Move Over or Slow Down
"As he got closer, he veered over onto the shoulder," recalled Trooper Mike Arand. "I braced myself for the collision and, at the last second, he swerved back to the left and then just scraped the side of the car with the trailer of the tractor-trailer."
Arand had pulled over another driver when the trooper saw in his rear-view mirror the truck coming at him full speed.
"After striking my car, he lost control momentarily of the truck, the trailer went back and forth a little bit, he regained control and pulled over to the right," Arand added. "I made contact with him while he's still in his truck and he said he nodded off, fell asleep momentarily."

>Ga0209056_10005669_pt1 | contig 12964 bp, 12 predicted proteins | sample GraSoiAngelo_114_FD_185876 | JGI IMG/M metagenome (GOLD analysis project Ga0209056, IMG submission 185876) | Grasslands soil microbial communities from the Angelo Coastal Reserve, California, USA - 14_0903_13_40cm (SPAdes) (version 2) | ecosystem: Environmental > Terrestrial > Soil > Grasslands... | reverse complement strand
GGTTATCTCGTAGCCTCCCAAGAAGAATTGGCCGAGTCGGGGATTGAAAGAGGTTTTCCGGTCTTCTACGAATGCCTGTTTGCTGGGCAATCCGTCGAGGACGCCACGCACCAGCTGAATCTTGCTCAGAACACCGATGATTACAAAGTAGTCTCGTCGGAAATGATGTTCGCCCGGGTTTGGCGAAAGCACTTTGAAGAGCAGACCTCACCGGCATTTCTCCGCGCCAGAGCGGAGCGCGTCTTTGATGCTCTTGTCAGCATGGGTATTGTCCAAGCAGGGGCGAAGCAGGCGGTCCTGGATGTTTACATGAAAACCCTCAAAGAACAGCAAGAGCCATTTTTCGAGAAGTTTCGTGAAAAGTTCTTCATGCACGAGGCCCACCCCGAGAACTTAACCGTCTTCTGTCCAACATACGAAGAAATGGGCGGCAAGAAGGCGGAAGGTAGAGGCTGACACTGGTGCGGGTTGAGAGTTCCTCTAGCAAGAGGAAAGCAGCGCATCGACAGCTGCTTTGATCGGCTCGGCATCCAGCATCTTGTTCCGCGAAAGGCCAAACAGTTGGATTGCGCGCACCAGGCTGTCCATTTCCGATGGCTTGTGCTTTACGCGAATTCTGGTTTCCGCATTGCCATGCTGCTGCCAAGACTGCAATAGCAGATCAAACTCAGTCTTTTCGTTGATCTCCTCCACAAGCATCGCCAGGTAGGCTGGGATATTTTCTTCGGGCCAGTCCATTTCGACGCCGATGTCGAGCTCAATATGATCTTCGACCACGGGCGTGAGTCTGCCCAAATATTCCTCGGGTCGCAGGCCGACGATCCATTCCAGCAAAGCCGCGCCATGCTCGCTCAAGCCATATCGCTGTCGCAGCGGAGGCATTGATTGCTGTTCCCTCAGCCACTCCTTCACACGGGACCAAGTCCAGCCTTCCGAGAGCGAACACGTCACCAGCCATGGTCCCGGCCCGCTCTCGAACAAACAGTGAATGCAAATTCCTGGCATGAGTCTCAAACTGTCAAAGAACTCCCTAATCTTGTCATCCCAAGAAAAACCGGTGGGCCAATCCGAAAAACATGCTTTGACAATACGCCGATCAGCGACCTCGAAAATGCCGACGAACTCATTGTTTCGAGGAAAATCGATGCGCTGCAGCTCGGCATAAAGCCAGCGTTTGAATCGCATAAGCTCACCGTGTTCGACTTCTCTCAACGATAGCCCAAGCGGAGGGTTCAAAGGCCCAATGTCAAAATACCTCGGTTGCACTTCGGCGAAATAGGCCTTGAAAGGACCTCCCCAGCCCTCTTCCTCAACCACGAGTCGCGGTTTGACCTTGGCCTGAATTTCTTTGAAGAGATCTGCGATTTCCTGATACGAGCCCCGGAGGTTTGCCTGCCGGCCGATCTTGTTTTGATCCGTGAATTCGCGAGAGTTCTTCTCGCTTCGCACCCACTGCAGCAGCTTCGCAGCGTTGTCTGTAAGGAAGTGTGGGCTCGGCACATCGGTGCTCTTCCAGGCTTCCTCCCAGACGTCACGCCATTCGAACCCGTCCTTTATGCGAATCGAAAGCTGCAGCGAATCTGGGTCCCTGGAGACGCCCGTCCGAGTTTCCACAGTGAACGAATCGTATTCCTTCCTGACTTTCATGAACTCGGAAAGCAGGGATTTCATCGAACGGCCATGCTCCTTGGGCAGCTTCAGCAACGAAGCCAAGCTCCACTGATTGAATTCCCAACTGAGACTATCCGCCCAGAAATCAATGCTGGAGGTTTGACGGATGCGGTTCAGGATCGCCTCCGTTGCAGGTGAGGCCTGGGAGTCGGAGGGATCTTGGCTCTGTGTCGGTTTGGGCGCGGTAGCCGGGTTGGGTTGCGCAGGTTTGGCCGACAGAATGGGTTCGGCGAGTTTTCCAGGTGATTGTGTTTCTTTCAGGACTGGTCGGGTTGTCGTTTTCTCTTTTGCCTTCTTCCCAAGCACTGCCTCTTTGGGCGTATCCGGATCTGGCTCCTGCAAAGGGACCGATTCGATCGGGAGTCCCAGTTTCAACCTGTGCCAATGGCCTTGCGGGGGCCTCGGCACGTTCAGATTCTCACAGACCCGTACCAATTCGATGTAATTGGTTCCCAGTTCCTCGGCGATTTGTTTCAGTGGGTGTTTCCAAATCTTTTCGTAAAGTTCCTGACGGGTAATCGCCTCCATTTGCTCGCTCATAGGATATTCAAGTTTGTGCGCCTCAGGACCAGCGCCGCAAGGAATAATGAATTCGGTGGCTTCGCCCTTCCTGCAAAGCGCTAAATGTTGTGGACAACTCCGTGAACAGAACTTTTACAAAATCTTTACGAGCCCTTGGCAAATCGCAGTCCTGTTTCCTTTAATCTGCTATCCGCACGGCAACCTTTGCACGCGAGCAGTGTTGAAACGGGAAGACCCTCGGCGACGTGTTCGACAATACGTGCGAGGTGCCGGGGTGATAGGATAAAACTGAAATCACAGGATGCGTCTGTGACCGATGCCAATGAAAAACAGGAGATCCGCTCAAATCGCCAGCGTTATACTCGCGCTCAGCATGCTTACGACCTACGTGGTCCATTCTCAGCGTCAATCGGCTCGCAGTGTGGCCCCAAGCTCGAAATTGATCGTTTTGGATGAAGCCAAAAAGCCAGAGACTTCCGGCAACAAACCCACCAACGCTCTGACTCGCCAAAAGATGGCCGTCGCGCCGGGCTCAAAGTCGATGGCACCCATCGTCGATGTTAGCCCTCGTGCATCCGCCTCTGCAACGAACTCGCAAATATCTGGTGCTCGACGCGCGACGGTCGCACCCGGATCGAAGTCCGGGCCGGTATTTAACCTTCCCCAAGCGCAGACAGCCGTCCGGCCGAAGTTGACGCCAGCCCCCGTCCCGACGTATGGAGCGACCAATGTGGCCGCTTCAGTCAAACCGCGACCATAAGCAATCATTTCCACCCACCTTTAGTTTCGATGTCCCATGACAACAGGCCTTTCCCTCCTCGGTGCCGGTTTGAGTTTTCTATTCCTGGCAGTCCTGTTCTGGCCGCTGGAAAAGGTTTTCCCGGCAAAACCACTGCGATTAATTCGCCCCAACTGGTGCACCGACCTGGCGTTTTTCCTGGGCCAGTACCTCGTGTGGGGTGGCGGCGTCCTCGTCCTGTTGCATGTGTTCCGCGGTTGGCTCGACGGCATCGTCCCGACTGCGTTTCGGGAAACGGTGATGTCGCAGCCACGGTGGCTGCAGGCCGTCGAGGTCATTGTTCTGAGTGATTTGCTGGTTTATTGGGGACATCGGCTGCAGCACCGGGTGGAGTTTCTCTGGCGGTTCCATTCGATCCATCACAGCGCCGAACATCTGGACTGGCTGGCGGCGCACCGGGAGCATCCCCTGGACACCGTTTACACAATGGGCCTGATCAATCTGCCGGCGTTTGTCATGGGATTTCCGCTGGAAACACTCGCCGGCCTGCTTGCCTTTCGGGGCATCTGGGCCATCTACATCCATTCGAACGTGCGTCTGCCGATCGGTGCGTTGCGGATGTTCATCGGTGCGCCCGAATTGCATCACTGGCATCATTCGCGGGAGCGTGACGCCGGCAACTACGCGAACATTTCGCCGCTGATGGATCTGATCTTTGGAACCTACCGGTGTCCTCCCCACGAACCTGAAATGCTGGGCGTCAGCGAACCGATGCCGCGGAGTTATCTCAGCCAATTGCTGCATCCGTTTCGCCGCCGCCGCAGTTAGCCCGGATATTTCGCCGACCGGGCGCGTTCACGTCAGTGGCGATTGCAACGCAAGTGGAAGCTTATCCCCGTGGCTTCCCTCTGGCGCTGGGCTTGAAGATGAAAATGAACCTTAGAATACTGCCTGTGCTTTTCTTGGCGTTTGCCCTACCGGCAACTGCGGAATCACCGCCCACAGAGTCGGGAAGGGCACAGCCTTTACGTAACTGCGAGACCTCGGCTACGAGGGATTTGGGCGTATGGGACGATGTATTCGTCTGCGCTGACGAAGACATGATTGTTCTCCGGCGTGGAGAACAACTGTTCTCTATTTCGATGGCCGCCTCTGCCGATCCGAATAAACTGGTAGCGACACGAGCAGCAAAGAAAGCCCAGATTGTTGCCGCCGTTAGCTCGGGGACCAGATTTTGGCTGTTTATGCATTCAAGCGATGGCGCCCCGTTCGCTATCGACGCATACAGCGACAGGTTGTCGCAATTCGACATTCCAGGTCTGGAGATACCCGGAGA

Arand's car looked as if a giant can opener sliced it, with gashes on the cruiser's left side, a missing spotlight and side-view mirror.
The Move Over Law in Missouri requires drivers to change lanes or slow down to avoid dangerous incidents like Arand's.
"A lot of times when we mention the Move Over Law," said Sgt. Paul Reinsch, "people talk about that being a new law when, in actuality, it went into effect four years ago this Aug. 28."
Arand said drivers need to be cautious.
"Had I still been standing outside the road, or had the violator I pulled over been outside her car, we would have been killed."
The truck driver faces charges and possible hefty fines for sideswiping Arand's car. Failing to move over for a stopped emergency vehicle is a misdemeanor in Missouri.
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